When the weather turns frightful, the natural instinct is to turn up the heat -- and then pay the price. But before reaching for the thermostat, try these free and cheap ways to stay warm.
18 inexpensive ways to keep warm
18 inexpensive ways to keep warm
A cup of tea or coffee, hot chocolate, a hot toddy, or even hot water with lemon warms from the inside out. Although it may not raise body temperature noticeably, a warm beverage is soothing and comforting.
The winter doldrums can certainly put the kibosh on an exercise routine. But physical activity of any kind warms the body quickly. Moving about energetically helps raise body temperature and promote circulation, which means fingers and toes are less likely to take on that frigid chill.
Old-fashioned it may be, but a hot water bottle is a cheap essential for those who hate the cold. A high-quality rubber model ($11 at Amazon) promises comfort all season long. Fill with hot water to the manufacturer's specifications and let the radiant heat do its thing. Tip: Place the bottle between the sheets 20 minutes before bedtime.
An extra layer of warmth goes a long way in the bitter cold. Cuddl Dudds Warm Essentials waffle thermals ($10 apiece at Target) fit snugly under regular clothes. The leggings and henley function like a second skin that insulates using the body's natural heat without adding too much bulk.
Baking helps warm a home in so many ways. The activity of mixing and stirring increases physical activity, while heat from the oven radiates through the room. Delicious family recipes warm the heart and create new memories in the kitchen.
Circulating hot water around the body encourages extra blood flow, which produces a feeling of warmth. A very steamy shower or a bath, in particular, stimulates all over and soothes muscles tightened by the cold. Wrap up in a comfy robe afterwards.
There's nothing wrong with spending a cold day under blankets. Getting cozy in a warm bed under a duvet or a wool or thermal blanket ($25 at Amazon) fends off chilly temperatures. A day bundled up is the human version of hibernation.
Warm scarves aren't only for outdoors. A stylish scarf may be all you need to take the edge off a chill in the house. Give your body a chance to adjust naturally with an extra layer before reaching for the thermostat. Choose insulating materials like wool, silk, and thick cotton for maximum warmth.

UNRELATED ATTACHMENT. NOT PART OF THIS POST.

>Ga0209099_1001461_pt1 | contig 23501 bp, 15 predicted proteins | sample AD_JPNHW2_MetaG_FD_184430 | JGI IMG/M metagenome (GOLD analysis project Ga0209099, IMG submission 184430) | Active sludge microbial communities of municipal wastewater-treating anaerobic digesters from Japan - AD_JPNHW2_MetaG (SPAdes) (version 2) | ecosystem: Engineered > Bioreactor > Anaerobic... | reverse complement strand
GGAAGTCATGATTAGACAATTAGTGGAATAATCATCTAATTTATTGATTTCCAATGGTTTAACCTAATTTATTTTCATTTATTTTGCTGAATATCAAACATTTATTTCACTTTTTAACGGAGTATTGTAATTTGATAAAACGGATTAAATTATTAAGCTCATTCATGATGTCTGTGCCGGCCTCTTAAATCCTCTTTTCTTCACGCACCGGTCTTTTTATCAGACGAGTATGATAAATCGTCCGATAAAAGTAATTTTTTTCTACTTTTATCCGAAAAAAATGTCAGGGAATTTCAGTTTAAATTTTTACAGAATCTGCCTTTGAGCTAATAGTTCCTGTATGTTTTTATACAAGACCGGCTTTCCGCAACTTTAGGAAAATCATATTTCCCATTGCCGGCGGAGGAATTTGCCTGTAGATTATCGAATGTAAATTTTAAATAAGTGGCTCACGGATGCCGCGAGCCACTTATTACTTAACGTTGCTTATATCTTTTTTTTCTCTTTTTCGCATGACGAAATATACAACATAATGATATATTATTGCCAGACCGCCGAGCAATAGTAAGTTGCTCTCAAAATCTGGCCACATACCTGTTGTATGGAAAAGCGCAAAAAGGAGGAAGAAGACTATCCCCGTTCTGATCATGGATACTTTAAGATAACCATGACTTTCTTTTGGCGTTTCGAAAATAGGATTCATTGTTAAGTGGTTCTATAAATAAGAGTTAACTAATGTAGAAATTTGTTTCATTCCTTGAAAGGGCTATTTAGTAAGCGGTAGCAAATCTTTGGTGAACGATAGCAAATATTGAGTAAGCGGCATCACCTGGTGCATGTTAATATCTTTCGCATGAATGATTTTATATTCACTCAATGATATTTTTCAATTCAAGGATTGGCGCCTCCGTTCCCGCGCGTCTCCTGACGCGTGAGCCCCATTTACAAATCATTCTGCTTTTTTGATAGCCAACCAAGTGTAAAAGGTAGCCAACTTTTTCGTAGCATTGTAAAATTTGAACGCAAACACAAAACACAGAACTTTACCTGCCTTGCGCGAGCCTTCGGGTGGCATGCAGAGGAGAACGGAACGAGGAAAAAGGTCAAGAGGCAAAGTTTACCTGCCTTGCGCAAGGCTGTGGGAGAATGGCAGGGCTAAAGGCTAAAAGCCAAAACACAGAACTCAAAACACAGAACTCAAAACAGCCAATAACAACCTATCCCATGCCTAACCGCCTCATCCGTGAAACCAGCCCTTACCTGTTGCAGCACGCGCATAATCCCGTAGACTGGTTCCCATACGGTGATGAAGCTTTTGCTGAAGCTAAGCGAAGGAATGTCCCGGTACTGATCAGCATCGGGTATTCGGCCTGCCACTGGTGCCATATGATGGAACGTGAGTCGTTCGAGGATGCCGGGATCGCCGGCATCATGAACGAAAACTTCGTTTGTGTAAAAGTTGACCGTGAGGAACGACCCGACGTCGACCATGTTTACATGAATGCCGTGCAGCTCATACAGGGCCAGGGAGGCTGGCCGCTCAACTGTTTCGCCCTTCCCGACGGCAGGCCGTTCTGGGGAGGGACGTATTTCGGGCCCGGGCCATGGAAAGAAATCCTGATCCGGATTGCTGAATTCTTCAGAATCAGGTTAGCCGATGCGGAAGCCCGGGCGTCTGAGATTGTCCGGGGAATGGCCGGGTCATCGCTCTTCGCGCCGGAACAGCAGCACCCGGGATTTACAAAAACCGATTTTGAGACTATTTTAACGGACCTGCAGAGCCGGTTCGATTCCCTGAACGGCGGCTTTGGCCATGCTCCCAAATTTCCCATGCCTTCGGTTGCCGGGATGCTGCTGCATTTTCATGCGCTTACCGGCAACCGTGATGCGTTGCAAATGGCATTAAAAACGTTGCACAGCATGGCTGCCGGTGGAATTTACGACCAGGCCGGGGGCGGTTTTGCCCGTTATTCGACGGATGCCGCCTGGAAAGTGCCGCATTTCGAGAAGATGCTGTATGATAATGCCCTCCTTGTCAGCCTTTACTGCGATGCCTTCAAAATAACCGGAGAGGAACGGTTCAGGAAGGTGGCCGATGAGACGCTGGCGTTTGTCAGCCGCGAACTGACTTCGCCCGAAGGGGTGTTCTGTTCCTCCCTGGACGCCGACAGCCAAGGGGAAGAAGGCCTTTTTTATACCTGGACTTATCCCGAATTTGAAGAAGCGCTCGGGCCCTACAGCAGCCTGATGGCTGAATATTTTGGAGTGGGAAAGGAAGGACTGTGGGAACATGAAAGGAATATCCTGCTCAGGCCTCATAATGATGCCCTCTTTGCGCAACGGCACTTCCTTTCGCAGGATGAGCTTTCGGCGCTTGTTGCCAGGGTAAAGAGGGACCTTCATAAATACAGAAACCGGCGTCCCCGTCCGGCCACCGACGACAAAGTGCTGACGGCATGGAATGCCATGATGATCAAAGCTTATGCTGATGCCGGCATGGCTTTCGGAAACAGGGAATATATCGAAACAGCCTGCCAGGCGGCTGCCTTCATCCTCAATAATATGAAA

Lighting a fireplace brings communal warmth to a room and quickly warms bodies sitting nearby. Encourage everyone to gather around once the fire is roaring. Share stories, talk quietly, or just enjoy the crackle and pop. Gathering wood ahead of the main event gets the blood flowing and makes the body feel warmer.
Anyone who has worked in a commercial kitchen knows it's one hot place even on the coldest days of the year. Soup kitchens are crowded on very cold days, and all those bodies generate extra heat. Volunteer for the cook line and then help serve. You'll stay warm and help the community at the same time.
Retail establishments want shoppers to feel comfortable, so they regulate the ambient temperature to suit the season. If your home seems uncomfortably chilly, head to a favorite store or the mall. Browse or walk the concourse until you warm up.
Windows let in wind and cold air if not properly insulated. An extra layer of thick curtains or a blanket placed over a window helps protect against outside elements. A covering as simple and inexpensive as a moving blanket ($11 from Mytee Products) works wonders.
Heat is lost through the feet and head, and feet and toes are among the first body parts to feel the chill. Icy feet can be uncomfortable and make you feel colder. Doubling up on socks is an easy way to combat this cold-weather problem.
Cold air and pesky wind sneak into homes through the space under outside doors. Keep the cold out and the heat in by stuffing a towel at the bottom or use a product specifically designed to solve this problem, like a draft blocker ($10 at Bed Bath & Beyond). or vinyl seal ($9 at Lowe's).
Most body heat escapes through the head, so covering up with a warm hat or scarf traps warmth. A simple cotton hat significantly reduces heat loss, although a wool or wool-blended cap is a better option. The choices are nearly unlimited and cost as little as $5.
Natural light brings warmth to a space. Harness Mother Nature's heat lamp by opening blinds during peak sun hours. Your home will warm as it absorbs the sun's energy. To maintain the heat as long as possible, close the blinds once the sun sets and temperatures begin to drop.
Household chores may be no fun, but there's a perk to helping with the laundry on the coldest days. As the dryer spins, the surrounding air warms up. Folding the soft, warm textiles enhances the sensation. And slipping into toasty-warm clothes is an added bonus.
Switch out regular sheets for extra-warm flannel sheets (starting at $18 at Kmart) when winter arrives. Flannel holds heat better and works with natural body heat to keep you comfortable throughout the night.